There are restaurant awards all over the place, then there are the awards that people actually pay attention to. The World's 50 Best Restaurants, sponsored by S. Pellegrino and Acqua Panna, lists the 50 best restaurants on earth. Consistently at the top of the list? Noma, the creation of Rene Redzepi, in Copenhagen.
Redzepi's C.V. includes working with a lineup of great food minds from Spain, France and the U.S. But what he cooks at Noma is like nothing you'd eat anywhere else -- it's meticulously local. Denmark is not the easiest place to source local food. Redzepi is the author of Noma: Time and Place in Nordic Cuisine.
Lynne Rossetto Kasper: Did you have any idea that Noma was going to take you to this place?
Rene Redzepi: No, I for sure didn't. When you are starting out as a chef, you dream that one day perhaps you can inspire people, you'll have a restaurant and cook some food that can have something to say out there perhaps in your city, in your country and if you're really lucky, in the world. But that was just a dream. That it in fact were to happen I never expected.
LRK: From the outside looking in, you're coming from a place where traditionally people have not had a lot to work with. Or is that not true?
RR: That's the thing, because it's not true. We've had a period in our country -- and I think this goes on many places around the world -- where you are somehow just blind to what is truly out there in terms of ingredients and diversity. As we were researching and going into depth, we found a richness of diversity that we just didn't know existed.
LRK: You kept a diary. You did a trip -- it sounded like you were following the Vikings. You were in the Faroe Islands, you were in Iceland, you were in Greenland. You were researching for the restaurant. That diary is so vivid. What did you find?
RR: This was the beginning of everything. The notion of "let's do a restaurant where we try to incorporate our regional produce" was of course an easy thought. Is there enough produce? We simply didn't know. That journey was the instigator of everything.
We told ourselves that we would work only with our own natural ingredients. But I think it's important to say that just because you do that, work locally, a cuisine doesn't necessarily come out of it. If you do a crème brûlée, even though you put huckleberries in it from here, the cultural dish still belongs somewhere else. That was quite difficult.
In our research of all this produce and all these products and working locally, there was a whole new discovery of a culture as well, of trying to find out why we eat the way we do. And why is it in fact that we haven't had a highly-developed gastronomical culture before.
LRK: On that trip was there one thing that you discovered that really stood out for you?
RR: The first time I tasted sea buckthorn was a revelation to me.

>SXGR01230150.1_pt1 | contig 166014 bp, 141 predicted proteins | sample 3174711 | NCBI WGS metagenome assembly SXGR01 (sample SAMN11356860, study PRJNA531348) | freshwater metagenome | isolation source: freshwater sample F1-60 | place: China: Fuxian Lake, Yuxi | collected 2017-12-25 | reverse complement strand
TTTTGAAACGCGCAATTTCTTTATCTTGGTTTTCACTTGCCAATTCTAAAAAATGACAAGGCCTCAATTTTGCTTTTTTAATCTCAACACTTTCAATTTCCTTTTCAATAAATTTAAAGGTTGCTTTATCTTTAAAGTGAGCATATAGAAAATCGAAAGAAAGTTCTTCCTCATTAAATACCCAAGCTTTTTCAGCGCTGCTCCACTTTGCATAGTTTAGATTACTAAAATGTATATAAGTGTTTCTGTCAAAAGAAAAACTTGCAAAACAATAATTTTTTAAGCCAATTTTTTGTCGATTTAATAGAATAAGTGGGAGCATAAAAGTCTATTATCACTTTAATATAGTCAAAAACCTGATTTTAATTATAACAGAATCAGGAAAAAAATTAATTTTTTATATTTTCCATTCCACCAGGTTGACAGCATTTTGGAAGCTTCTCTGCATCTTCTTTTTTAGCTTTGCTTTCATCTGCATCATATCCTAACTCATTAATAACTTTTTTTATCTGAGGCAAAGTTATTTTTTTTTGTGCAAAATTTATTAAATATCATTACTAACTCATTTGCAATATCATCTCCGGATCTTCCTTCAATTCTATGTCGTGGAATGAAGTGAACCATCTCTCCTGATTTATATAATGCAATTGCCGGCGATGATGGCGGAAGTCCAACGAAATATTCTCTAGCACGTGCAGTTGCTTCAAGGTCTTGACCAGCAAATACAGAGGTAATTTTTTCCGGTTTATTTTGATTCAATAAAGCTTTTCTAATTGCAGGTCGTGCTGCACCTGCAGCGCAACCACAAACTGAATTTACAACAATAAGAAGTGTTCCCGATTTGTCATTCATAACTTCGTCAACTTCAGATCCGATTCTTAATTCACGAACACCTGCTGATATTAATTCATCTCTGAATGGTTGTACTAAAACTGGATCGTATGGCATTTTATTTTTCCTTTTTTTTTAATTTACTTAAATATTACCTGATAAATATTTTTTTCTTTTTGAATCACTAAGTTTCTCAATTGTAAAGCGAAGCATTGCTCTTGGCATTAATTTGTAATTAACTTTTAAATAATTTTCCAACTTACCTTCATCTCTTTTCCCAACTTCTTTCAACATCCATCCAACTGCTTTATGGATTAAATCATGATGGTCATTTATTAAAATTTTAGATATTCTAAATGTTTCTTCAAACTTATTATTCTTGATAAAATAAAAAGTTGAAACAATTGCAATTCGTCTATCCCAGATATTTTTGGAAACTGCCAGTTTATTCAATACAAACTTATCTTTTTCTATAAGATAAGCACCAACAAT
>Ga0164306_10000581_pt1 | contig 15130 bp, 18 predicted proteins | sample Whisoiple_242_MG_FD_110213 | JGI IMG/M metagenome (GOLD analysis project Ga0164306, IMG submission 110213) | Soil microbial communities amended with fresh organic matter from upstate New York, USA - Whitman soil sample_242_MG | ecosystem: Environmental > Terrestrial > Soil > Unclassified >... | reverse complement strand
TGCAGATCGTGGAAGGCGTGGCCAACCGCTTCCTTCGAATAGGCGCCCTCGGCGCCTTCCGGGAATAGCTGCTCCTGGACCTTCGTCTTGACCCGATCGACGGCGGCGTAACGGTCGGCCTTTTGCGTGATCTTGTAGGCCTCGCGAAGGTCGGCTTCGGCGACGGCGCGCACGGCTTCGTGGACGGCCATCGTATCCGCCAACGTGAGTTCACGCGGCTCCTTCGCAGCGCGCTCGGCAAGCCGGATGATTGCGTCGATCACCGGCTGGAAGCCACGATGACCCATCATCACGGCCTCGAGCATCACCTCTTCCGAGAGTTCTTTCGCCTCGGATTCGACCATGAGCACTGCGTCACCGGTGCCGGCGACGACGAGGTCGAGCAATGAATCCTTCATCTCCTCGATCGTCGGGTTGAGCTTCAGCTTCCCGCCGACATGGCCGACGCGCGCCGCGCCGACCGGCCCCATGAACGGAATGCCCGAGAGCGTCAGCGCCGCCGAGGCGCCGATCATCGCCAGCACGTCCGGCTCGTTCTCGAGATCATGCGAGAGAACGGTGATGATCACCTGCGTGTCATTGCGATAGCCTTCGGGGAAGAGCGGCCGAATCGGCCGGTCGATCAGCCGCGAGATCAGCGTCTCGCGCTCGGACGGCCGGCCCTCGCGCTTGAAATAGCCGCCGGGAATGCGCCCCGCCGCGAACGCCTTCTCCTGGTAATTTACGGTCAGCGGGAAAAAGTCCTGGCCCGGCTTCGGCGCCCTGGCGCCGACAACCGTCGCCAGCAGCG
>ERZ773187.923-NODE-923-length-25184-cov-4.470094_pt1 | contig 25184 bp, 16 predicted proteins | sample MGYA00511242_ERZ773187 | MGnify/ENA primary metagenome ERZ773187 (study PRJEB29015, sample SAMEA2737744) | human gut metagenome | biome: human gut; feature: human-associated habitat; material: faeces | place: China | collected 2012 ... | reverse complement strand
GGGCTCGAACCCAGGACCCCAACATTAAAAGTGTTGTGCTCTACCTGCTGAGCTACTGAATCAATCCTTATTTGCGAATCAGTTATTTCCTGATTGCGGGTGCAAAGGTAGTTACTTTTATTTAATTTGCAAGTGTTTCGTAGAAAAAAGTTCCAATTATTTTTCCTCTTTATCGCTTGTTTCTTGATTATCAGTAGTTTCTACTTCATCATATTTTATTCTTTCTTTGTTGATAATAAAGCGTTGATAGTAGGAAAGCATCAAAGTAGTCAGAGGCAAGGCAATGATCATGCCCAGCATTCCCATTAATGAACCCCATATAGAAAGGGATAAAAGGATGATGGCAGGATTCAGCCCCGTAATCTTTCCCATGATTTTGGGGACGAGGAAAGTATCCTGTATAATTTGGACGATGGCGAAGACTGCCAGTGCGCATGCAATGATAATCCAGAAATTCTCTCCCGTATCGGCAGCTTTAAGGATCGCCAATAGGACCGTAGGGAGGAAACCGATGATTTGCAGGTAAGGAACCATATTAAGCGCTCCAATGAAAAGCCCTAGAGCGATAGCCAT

LRK: What is it?
RR: This is a small, orange berry. It's acidic, astringent, it's delicious. It varies; it can be quite sour, full of vitamin C. This is a berry that can be used in just any part of cuisine -- savory, sweet. It can be dried. It's just such a diverse berry, you juice it and there's tons of pectin in it. You can make gels out of it.
It has a small note of something exotic, like passion fruit or mango. As a Scandinavian you think, "Our fruits are perhaps plums, apples and berries. This exoticness doesn't exist here." That was a very big surprise. Something told me that there's more out there to be found.
LRK: Can you walk us through one of the dishes that you do, how you get there?
RR: One dish that we could talk about is a dish that involves a forest. Usually if you have any type of tree, you use the nuts -- the walnuts, the hazelnuts and so on. In North America you do the sap, where the syrups are, maple syrup.
We have a lot of birch trees in our region. We simply asked ourselves, "How does the wood taste? How is the bark?" We tried doing a broth of it. You can actually infuse the wood flavor into stocks or water if you like it very simple.
The dish we ended up doing with this broth -- we wanted to have a complete little forest on a plate -- became chanterelles that are simply sautéed. We finely, finely shaved fresh hazelnuts. They're almost like fresh almonds, milky and extraordinarily crunchy, and they don't have this dried flavor. They're a completely different sensation than dried hazelnuts. You shave them thin so it covers all these chanterelles, and it gives texture to the dish, and enriches it a bit. Of course I believe that chanterelles do in fact have a bit of nutty flavor once roasted.
Then you have this birch-wood broth. The wood infuses into the broth, creating a very special flavor that you somehow recognize -- it's almost as if you're walking through a forest and smelling the forest. It sounds crazy. You're recognizing it, you're eating it. There's tartness and almost a tannicness to it, but still deliciousness with natural acidity and a little bit of sweetness as well.